Anushia Kandasivam - My Fave 5 of 2017
By Anushia Kandasivam January 16, 2018
- The Malaysian digital ecosystem is slowly but surely evolving
- Tech incorporation into traditional industries is essential
IF I had a hard time choosing five articles for my Fave 5 in 2016 after writing for DNA for three months, imagine what a task this was after more than a year and with literally more than a hundred articles.
Unsurprisingly, the articles that stand out most in my memory are those I wrote towards the end of the year, but there are some from earlier and those really made an impression on me to have stayed in my sieve-like brain all this time.
Needless to say, these articles here are only five out of about a dozen of my favourites. I have not included my articles on gaming, cosplay and women in technology. What I have included are articles that came out of meetings with inspiring people and that show where the Malaysian and Southeast Asian digital economies are going and are capable of going.
DNA covers a lot of news from Malaysian early-stage funding agency cradle Group, so the opportunity to conduct an intimate one-on-one interview with its vice president of Investment (Catalyst) Xelia Tong and talk about Cradle’s grants was an interesting one for me.
Tong explained how Cradle was starting its gradual move towards a grant-to-equity ratio from the current 50:50 to 30:70 by the end of this year, introducing smaller grants and a direct equity investment programme as part of its efforts to drive a maturing ecosystem.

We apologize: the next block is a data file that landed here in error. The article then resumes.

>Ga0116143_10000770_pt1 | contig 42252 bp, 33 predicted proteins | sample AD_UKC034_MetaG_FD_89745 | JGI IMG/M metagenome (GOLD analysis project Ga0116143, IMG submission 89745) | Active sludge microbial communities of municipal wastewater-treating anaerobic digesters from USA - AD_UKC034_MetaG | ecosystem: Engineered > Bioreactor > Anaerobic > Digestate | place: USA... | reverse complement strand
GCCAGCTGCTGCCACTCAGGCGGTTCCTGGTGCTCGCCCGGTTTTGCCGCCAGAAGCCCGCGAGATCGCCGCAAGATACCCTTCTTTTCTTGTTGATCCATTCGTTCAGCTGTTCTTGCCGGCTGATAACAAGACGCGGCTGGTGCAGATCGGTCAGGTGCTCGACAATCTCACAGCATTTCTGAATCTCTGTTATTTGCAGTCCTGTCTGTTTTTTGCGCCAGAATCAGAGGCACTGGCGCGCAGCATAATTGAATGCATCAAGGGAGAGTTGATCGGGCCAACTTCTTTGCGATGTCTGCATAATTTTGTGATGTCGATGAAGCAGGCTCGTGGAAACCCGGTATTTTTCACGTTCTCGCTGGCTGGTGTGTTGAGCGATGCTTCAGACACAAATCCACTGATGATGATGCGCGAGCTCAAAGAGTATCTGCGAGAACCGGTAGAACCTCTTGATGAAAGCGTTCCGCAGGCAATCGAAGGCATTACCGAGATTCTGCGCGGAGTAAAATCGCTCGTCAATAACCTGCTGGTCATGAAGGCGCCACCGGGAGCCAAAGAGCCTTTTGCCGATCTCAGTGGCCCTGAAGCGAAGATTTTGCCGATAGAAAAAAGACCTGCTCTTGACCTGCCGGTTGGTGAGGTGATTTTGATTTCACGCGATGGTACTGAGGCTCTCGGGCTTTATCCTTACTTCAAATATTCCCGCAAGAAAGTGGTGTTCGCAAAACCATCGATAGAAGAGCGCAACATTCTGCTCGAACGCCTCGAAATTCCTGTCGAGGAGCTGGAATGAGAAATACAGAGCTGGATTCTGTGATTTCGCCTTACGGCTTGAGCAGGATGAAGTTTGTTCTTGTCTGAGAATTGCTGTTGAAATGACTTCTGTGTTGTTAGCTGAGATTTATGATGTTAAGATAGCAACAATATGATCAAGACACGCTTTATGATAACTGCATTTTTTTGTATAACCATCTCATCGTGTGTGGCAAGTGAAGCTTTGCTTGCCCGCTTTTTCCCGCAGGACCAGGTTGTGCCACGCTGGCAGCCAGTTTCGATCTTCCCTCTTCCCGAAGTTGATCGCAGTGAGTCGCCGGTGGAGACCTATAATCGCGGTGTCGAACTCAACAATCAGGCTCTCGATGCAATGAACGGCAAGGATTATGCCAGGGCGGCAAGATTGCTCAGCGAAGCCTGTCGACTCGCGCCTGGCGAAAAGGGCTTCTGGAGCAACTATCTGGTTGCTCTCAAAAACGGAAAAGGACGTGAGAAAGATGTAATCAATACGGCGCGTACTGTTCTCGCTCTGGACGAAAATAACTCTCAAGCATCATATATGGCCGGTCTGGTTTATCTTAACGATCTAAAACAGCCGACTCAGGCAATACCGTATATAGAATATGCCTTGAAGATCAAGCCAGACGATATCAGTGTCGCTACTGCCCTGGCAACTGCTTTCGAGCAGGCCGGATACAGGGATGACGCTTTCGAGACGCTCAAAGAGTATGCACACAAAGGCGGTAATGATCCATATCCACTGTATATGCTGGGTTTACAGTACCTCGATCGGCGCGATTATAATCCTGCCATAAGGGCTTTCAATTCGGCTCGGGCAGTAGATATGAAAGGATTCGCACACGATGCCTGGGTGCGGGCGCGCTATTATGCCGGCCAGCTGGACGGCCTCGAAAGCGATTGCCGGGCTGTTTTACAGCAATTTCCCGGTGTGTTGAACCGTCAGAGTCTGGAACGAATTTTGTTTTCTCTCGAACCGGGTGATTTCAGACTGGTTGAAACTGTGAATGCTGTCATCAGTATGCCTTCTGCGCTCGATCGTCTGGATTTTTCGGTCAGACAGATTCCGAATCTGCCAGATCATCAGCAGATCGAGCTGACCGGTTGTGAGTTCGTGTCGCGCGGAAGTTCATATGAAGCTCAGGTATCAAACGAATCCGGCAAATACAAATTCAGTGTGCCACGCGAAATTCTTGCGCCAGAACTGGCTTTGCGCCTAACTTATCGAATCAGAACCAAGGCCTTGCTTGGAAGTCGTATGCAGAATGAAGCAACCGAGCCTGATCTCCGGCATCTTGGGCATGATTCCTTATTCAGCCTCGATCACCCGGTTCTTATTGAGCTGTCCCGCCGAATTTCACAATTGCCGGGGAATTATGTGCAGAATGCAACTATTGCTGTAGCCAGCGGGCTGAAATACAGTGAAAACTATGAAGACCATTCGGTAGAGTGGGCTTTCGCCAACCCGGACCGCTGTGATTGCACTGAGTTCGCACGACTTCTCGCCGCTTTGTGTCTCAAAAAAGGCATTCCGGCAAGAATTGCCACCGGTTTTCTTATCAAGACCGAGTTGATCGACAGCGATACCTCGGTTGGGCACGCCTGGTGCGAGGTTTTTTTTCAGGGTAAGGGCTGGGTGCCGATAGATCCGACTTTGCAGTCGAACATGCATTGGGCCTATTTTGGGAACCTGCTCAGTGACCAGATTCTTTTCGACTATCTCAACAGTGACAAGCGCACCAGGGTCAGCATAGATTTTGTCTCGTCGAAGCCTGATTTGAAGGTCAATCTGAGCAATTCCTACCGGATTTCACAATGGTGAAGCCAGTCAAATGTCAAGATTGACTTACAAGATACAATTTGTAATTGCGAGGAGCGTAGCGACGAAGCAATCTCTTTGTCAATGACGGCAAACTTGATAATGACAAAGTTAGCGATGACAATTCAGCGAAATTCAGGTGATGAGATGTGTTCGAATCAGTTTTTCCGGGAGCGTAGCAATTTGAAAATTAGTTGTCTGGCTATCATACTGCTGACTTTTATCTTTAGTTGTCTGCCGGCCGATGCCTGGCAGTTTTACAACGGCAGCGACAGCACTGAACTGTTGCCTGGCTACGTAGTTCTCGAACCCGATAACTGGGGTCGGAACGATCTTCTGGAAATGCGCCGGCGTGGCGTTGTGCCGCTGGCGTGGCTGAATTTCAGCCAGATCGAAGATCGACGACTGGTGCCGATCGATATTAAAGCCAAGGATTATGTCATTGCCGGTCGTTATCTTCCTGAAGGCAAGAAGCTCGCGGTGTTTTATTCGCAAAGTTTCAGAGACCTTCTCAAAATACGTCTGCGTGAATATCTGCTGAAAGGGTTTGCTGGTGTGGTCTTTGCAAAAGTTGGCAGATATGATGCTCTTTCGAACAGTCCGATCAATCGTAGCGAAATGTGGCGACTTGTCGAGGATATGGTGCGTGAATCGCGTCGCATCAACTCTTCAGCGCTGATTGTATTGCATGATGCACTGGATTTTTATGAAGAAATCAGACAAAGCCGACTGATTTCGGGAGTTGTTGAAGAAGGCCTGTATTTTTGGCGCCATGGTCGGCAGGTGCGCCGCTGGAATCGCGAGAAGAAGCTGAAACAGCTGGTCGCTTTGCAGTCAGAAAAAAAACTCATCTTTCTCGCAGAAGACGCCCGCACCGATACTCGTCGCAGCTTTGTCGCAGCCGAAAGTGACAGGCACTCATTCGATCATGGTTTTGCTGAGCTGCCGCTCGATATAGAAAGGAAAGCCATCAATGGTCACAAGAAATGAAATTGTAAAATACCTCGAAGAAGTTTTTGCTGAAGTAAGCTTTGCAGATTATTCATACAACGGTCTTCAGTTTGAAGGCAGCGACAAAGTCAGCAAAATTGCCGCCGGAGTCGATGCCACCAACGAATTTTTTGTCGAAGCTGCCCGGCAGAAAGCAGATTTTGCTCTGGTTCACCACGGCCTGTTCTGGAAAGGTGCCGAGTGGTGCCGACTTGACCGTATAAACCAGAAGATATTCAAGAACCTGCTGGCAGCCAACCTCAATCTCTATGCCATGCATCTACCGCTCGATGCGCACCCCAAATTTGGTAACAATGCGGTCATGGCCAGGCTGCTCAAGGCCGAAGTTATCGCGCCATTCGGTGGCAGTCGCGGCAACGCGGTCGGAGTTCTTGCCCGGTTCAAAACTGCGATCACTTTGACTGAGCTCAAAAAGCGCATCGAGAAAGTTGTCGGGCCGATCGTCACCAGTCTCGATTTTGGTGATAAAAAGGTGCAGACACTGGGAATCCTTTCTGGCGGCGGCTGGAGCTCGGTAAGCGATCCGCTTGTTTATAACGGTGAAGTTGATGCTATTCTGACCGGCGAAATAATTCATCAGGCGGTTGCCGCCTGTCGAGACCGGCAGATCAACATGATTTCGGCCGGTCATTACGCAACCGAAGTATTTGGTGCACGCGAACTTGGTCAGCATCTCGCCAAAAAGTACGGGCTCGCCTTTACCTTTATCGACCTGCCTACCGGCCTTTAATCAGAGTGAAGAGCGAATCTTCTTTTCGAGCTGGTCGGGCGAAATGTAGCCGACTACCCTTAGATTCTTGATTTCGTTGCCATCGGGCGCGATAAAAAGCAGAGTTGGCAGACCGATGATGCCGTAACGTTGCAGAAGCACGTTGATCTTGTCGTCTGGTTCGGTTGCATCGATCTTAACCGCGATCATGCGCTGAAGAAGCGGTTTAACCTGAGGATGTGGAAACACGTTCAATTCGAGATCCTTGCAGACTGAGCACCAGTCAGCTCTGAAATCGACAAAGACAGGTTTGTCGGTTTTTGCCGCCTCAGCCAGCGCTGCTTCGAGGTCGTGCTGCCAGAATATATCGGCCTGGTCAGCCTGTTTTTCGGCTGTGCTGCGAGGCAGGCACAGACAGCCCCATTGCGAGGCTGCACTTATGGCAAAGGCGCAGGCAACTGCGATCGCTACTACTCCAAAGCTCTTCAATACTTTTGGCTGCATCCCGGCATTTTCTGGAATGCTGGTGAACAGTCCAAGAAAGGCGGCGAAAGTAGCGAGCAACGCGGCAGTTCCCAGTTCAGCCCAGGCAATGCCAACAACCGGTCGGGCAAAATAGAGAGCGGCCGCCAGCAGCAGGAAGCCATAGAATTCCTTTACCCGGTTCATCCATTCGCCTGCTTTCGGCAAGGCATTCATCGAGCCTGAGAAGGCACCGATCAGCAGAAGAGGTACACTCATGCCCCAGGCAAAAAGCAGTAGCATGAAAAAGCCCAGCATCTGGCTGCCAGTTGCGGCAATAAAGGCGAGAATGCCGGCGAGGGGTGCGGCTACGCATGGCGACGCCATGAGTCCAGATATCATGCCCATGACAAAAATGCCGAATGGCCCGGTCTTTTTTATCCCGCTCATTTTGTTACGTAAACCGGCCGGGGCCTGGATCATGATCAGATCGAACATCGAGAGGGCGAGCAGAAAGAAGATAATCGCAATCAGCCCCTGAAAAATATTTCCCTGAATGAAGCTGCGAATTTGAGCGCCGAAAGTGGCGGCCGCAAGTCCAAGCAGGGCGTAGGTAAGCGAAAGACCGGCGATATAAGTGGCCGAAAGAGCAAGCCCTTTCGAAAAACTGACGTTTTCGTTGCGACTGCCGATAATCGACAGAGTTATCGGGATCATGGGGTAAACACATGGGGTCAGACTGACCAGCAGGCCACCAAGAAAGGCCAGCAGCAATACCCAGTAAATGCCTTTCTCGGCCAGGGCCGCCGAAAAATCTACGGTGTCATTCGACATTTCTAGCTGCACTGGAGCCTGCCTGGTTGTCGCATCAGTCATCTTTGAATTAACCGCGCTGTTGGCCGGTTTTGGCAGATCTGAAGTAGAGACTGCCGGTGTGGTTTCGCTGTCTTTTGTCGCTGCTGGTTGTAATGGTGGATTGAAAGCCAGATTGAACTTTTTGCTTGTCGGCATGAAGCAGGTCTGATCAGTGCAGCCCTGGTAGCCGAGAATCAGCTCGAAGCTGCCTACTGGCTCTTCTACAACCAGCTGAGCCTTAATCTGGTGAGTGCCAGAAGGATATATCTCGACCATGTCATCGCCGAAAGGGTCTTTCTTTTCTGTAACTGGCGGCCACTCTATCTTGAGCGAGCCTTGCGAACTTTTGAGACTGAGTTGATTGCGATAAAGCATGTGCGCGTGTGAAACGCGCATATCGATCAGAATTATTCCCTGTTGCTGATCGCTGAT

She also said that Cradle is now expecting more even from early-stage startups and entrepreneurs in terms of direction, market traction and potential, as a reflection of how Malaysia’s ecosystem is evolving and the growth that Cradle wants it to achieve.
When the GECommunity Summit rolls around at the end of every year, everyone in the digital technology space gears up for a busy week. In 2017, the summit’s most exciting keynote speaker (in my geeky opinion) was theoretical physicist and populariser of science Dr Michio Kaku.
Also a futurist, Dr Kaku talked about where he sees the Fourth Industrial Revolution taking technology innovation, what skills people will need in the near future to stay relevant in the digital economy and what he thinks Malaysia and Southeast Asia need for Industry 4.0 to be successful.
I and a few other journalists had the opportunity to sit down with him and pick his brain about his thoughts on capitalism, education and how Industry 4.0 is affecting and will affect societies. That short interaction with him made me realise how Dr Kaku thinks not just about where current technology can go but really of the bigger picture – how technology affects people, society and civilisation now, in the near future and for generations to come – and what a privilege meeting someone with a brain like that was.
Artificial intelligence was one of the buzzwords of 2017 and we will certainly continue to see more of it being incorporated into businesses, products and services this year. AI incorporation is still quite new, however, and there are still times when it seems that science fiction has come to life right in front of you.